Like many geeky programmer types, I can't own a games console for too long without becoming curious about how to write my own software for it. Console manufacturers don't exactly go out of their way to make it easy for you to do this, though, because in general any method of playing your own home-made program can also be used to play pirated games.

Luckily, my Nintendo DSi is one of the easier consoles to develop for. You can buy a special cartridge that accepts a memory card, which is how you trick the console into running your code. There are even Software Development Kits and Tutorials that show you how to make simple programs. Unfortunately the libraries are written mainly for the DS rather than the DSi, so there isn't support for any DSi-specific features like the cameras.

Still, this is a much better situation than with other consoles like the Sony "you will have what we give you and you will like it" PlayStation 3. This xkcd comic appears to hold true for developer accessibility as well.

Anyway, having received the necessary equipment earlier this week, and studied the various tutorials, today I've finished a simple game.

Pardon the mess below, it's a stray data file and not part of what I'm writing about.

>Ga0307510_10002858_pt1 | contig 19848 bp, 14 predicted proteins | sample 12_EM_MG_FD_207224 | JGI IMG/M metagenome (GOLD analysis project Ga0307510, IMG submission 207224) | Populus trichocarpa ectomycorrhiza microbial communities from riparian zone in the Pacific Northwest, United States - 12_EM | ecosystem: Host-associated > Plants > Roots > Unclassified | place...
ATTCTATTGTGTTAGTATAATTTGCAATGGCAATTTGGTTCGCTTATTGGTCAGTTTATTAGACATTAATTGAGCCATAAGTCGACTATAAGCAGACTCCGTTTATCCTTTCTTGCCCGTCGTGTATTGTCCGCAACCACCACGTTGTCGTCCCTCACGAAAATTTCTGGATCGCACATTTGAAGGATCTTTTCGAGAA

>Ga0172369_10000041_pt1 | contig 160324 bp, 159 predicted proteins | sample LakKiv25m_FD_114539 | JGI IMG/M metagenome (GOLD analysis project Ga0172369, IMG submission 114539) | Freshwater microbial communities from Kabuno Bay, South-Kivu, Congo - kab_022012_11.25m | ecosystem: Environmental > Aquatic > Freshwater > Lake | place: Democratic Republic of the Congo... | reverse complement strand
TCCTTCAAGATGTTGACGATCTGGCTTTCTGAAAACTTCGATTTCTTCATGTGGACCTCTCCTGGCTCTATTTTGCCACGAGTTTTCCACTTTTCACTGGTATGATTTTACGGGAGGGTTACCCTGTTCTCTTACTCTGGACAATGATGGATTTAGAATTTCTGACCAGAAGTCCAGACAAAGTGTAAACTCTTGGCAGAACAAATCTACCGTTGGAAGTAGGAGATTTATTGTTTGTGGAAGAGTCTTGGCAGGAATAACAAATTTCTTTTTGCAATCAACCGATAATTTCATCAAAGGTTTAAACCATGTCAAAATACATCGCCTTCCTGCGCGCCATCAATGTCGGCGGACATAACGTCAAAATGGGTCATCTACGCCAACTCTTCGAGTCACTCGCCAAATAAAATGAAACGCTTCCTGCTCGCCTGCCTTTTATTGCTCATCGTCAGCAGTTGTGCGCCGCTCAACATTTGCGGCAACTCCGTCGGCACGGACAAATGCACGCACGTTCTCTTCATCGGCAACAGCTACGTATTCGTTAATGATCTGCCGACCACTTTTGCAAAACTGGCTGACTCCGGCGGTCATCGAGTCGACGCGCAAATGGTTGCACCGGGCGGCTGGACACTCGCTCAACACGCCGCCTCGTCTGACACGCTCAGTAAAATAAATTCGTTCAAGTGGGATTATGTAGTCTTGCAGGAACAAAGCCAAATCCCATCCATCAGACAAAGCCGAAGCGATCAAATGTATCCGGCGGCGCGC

Yes. It's Snake. Not the most difficult game to write, but complex enough to learn the basics of how to draw things on the screen. At the simplest level you can put the graphics engine in a mode that gives you a frame buffer, which is a 256 by 192 array of two-byte pixel values — the dimensions of one of the two screens — and your program can scribble all over that how it likes.

My Snake implementation, however, uses a slightly more involved means of drawing the graphics: a map of tiles. You define all the 8x8-pixel tiles that could be used (corner of snake, horizontal bit of tail, vertical bit of tail, head at various angles, apple, and so on), put them in a certain area of memory, put the map of which tiles you want where in another area of memory, set a few registers to tell the DS where these places are, and all the tiling and drawing is done for you in hardware. All you have to do is update the "map" area of memory to reflect the current state of the game. The set of hardware-implemented graphics features is much richer than that, of course, as with any modern games console, but that's the extent to which they get used in Snake.

There are a great many homebrew applications for the DS. Someone has even written a ZX Spectrum emulator for it, which helpfully serves as a reminder of a long-departed age when getting your machine to a point where you could run your own programs was literally a matter of turning it on.